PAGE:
Postmarked: Sep [x] 1916
To: Mrs. C. K. Millard
East Rochester, NY
Dearest Mother. Arrived in New Orleans at 12.30 and were allowed 5 hours in the town. Lots of Love to all. Murray
Identifying the writer is made easier by his stated relationship to the recipient as mother. Murray Millard is the son of Charles K. and Elizabeth Millard of Oakfield, Genessee County, NY. When Murray wrote the postcard in 1916, he was a young man of 28.
He had been a soldier from March 28, 1908, when he enlisted in Company F of the Army Engineers in Ohio, until March 27, 1911 when he was discharged in Washington State. In the records he is described as 5' 5" with dark brown hair; he was born in Mumford near Rochester, NY about February 1887. He re-enlisted immediately for another tour of duty which ended March 27, 1914 in Vancouver, WA. Those records described him at 5' 5.5", blue eyes and dark brown hair.
The census of 1900 shows that Charles [47, b. Jan 1853] was a blacksmith, with a family consisting of his wife Elizabeth [37, b. June 1862], son Murray N. [12, b. Apr 1888], daughter Marjorie G. [8, b. Oct 1891], and son Lee [2, b. Dec 1895]. Oakfield is a small town about midway between Rochester and Buffalo. Its population now is 1800, and may not have changed much since 1900.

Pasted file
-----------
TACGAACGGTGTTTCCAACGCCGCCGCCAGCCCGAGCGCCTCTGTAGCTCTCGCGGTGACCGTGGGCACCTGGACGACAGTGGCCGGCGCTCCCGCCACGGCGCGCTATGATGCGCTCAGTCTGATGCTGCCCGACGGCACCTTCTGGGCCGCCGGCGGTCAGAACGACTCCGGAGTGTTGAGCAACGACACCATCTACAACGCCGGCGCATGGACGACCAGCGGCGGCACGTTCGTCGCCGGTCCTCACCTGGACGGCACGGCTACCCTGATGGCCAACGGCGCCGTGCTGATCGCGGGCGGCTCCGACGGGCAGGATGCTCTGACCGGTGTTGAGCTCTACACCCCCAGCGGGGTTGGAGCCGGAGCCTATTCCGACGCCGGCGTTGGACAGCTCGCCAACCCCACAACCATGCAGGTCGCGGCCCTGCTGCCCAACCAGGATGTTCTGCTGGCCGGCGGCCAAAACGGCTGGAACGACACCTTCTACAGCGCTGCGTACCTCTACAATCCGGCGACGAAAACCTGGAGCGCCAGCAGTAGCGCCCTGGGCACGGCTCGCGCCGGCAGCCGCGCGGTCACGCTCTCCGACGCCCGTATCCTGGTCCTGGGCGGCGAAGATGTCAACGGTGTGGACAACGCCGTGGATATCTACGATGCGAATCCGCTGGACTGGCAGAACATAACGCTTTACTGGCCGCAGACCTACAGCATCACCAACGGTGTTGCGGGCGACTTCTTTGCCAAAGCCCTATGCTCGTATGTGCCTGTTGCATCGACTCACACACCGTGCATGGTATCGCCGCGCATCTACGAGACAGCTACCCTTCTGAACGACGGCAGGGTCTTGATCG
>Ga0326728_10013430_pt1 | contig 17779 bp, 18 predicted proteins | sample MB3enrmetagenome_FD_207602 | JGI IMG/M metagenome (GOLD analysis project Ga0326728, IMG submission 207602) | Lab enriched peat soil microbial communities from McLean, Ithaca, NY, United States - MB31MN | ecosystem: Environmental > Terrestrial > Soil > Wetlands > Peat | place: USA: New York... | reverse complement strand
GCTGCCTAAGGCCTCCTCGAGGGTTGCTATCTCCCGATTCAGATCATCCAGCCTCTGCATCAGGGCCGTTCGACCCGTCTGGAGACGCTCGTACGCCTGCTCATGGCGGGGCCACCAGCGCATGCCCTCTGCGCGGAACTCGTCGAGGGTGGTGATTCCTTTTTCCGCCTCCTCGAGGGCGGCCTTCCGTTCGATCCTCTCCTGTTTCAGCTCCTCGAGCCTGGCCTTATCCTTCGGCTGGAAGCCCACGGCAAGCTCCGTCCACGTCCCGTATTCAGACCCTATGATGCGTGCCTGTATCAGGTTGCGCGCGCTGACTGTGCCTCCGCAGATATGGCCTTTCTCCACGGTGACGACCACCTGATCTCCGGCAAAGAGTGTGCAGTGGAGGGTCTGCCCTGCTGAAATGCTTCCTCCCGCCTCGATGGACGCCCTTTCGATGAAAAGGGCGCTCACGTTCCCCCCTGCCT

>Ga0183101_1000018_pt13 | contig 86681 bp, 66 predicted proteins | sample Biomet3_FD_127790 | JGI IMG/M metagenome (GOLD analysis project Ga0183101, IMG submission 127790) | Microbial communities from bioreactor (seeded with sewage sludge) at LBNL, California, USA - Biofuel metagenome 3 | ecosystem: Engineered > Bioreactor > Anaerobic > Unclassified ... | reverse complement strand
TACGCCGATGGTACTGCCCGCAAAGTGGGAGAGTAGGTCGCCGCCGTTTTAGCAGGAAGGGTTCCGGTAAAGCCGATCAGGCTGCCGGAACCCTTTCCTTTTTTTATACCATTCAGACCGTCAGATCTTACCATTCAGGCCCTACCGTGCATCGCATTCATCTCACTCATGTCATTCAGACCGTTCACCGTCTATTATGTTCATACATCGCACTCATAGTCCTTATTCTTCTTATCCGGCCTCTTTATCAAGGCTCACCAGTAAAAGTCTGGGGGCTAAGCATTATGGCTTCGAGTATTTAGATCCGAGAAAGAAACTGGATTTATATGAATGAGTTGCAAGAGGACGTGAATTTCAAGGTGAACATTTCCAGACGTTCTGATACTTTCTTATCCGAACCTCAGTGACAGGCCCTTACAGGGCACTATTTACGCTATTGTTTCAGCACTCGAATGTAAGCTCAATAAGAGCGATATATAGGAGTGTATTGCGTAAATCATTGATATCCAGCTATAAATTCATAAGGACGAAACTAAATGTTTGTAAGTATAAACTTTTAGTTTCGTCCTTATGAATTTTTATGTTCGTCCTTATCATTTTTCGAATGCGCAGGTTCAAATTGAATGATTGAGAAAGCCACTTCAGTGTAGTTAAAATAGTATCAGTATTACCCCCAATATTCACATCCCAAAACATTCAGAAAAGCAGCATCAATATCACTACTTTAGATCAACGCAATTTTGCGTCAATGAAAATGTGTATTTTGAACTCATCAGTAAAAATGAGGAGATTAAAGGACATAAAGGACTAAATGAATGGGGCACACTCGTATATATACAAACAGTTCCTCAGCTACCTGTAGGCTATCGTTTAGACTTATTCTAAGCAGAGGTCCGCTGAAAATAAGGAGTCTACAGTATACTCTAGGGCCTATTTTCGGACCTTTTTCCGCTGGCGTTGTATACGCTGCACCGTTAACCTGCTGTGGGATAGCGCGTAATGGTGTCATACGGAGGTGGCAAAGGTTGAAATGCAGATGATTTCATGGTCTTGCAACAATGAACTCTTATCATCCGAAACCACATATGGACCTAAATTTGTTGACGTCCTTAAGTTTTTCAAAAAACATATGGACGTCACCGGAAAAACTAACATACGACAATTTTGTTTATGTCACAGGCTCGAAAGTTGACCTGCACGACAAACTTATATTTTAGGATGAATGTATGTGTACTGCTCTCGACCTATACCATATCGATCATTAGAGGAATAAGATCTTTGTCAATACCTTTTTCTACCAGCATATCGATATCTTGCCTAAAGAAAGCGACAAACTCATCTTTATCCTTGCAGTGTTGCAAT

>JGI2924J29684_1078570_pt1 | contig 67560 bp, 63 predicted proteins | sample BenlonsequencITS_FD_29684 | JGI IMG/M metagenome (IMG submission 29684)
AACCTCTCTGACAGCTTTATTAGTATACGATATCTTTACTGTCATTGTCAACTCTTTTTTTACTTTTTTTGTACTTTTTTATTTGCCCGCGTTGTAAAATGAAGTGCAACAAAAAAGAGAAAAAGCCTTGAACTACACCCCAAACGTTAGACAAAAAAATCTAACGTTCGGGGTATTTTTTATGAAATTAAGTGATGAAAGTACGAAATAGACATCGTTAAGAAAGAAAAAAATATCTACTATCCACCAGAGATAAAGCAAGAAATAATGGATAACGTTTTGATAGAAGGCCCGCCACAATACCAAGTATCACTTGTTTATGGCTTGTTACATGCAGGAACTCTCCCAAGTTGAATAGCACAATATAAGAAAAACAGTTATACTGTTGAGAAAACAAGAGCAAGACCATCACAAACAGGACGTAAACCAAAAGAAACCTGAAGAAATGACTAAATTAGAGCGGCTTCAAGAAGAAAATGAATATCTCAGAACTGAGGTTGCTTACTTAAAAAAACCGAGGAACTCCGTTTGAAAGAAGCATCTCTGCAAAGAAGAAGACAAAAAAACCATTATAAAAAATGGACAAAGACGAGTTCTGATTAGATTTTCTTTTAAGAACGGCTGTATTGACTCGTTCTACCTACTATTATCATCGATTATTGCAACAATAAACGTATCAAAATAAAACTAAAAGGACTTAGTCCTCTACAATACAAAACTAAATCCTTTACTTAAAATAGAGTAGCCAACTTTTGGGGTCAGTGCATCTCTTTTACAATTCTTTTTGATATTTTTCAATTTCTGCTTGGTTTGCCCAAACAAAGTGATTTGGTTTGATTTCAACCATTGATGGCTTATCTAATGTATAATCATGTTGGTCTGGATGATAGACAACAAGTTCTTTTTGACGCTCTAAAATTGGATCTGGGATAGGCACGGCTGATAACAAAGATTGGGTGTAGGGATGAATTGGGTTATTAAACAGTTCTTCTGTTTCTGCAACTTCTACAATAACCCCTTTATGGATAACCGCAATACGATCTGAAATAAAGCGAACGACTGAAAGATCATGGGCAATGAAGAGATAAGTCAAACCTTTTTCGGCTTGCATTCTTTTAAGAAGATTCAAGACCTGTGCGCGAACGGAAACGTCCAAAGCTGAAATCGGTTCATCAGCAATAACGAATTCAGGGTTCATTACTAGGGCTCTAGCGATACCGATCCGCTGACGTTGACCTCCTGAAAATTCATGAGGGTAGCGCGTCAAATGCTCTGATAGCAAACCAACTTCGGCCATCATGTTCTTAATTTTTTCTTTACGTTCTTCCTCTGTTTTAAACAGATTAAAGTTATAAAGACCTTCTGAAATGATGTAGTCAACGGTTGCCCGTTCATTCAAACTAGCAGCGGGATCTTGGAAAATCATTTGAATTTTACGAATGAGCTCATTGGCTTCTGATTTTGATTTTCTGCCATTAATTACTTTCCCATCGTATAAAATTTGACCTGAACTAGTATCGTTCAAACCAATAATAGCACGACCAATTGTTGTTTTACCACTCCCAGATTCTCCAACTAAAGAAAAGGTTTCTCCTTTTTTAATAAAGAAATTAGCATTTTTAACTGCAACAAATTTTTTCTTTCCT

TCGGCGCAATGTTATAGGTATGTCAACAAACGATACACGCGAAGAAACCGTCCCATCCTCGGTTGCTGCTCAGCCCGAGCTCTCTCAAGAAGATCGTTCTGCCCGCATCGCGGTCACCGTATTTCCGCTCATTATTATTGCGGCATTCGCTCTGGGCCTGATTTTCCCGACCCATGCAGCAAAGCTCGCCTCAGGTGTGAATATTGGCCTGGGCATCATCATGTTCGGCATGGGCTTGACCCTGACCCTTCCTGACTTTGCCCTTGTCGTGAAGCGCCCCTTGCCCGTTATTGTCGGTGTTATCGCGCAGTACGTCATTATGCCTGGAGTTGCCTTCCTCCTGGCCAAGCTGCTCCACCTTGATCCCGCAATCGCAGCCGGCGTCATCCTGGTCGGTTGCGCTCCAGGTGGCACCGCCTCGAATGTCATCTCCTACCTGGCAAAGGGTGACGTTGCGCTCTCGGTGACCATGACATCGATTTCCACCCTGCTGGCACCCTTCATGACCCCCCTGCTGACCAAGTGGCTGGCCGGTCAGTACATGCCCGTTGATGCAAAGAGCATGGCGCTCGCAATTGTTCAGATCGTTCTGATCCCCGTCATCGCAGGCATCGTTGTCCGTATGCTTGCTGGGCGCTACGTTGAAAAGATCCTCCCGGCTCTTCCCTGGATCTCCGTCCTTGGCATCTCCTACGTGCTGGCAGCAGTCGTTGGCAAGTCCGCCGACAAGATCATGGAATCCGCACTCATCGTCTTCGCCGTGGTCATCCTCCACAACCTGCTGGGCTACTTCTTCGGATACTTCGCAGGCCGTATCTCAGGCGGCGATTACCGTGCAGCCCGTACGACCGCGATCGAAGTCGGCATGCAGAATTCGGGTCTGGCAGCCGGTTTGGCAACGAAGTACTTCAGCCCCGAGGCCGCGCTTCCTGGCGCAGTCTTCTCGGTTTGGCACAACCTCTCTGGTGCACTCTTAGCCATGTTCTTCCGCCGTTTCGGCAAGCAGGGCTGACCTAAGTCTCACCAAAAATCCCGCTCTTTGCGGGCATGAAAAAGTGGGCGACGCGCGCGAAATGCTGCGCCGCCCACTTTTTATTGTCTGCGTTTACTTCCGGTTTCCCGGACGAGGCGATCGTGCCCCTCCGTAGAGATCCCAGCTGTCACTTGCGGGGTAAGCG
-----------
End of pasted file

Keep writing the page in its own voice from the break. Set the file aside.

Charles rented his house, which meant that he was probably not all that prosperous, but on the other hand, had an occupation that would allow him to move to virtually anywhere he wanted. He and Elizabeth had been married 12 years, Elizabeth was the mother of 5 children, 4 still living, so Murray had a brother or sister die while still a child. Everyone in the family was born in New York of parents born in New York. Murray and Marjorie were in school in 1900.
By 1910 the family lived at 358 West Ferry Street in Buffalo, NY consisted of Charles K. (56), Lizzie I. (46), and Lee W (14). Murray and Marjorie were not listed, but at 22 and 18, were probably on their own. Lizzie was the mother of 5 children, 4 still living at that time. The census shows that the marriage between Charles and Lizzie was a second marriage for both. Charles, still a renter, was listed as a driver for a grocery wagon. They have not been found in 1920, but by 1930 Charles and Lizzie were living in East Rochester with two lodgers.
What Murray was doing in New Orleans in 1916 cannot be ascertained from available records. He is not found on the WWI draft registration database conducted in 1917 for service in the war, possibly because he had already served his duty. Nor does he appear on subsequent census or other records, so he may have died young.
By 1930 Charles and Lizzie were living in East Rochester with two lodgers.
The Kiam Building has been a fixture on Main at Preston since 1893 when it was built by architect H.C. Holland for Edward Kiam’s clothing store. It's elegant Richardsonian Romanesque style has
remained a stable focus as surrounding buildings underwent facelifts or replacement throughout a century of urban development.
Currently, the first floor is Mia Bella Trattoria Restaurant, a fine Italian restaurant I once shared a dinner with an opera tenor in town for [performance].